FARMS4Biodiversity’s second Annual Meeting yields exciting results!

After a productive first year of data collection, FARMS4Biodiversity held its annual meeting in February. We are really proud of this year’s work: SFHC has taken the lead in a complex network of interdisciplinary collaboration between five universities, the Norwegian Institute of Bioeconomy Research (see their press release on our project here!), social and natural scientists, 24 family farms and 70 individual farmers. See below for more details on all we’ve accomplished in the first year of this new project!

SFHC Farmer Promoter Mwapi Mkandawire demonstrates method for catching and identifying pollinator taxa. Over 1300 bees and wasps and over 1000 butterflies have been collected thus far!

The Scenarios of Biodiversity and Ecosystem Services team had an excellent year of research, exploring the role of different organisms — ground dwelling anthropoids, flying insects, birds and bats — in combatting pests such as the fall armyworm and stemborer. The whole team took a field trip to see demonstrations of their methods and to understand the challenges they faced in data collection. We also heard updates on their assessment of pollinators and pollination services: in examining how agroecological practices protect biodiversity, they have collected more than 1300 bees and wasps, and recorded over 1000 butterflies to date! That’s over 53 species of pollinator.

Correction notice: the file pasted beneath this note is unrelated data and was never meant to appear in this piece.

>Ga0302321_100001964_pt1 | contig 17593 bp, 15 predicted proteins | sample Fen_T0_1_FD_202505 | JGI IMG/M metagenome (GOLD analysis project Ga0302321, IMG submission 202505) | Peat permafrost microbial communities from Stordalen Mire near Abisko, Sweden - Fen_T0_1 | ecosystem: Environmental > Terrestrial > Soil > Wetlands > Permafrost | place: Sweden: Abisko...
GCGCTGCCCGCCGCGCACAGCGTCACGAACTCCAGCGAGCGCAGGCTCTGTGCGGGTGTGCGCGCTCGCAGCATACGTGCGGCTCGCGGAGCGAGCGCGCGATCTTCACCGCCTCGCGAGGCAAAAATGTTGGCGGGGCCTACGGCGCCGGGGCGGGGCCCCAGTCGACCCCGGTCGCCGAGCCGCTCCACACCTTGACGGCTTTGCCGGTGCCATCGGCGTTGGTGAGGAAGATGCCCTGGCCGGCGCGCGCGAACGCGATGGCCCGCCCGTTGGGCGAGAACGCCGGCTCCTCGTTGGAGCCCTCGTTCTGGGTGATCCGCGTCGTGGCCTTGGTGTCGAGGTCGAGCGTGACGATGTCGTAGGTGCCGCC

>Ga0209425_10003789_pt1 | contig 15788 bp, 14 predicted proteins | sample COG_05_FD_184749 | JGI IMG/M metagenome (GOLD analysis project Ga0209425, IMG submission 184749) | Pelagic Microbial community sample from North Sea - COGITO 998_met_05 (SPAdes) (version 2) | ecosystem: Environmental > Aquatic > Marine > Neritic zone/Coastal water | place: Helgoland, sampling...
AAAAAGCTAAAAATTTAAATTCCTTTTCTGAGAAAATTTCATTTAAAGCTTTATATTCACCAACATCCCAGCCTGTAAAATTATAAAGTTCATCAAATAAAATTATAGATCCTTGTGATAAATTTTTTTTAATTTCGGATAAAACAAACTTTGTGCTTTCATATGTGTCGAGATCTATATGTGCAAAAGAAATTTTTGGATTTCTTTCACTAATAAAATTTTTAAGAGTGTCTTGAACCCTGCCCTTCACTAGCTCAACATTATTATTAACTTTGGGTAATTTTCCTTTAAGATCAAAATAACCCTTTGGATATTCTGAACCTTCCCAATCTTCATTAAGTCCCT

The Community Social Dynamics team continued their research on the relationship between community-level social relationships and land use. They focused particularly on farmers’ experiences with the effects of climate change and seed saving.

Demonstration of malaise insect traps by the Scenarios of Biodiversity and Ecosystem Services team at Annual Meeting field trip.

The Participatory Scenario Planning team worked with farmers to train community members in remote sensing and GIS (Geographic Information Services) technologies. Farmers hope to map landscape and crop diversity analysis and eventually build a model to predict yield. Thus far they have mapped a total of 52 villages!

We are so excited by all the work that the FARMS4Biodiversity project has completed in its first year. We are honoured to be working with such skilled collaborators, and excited to see the results of this research!

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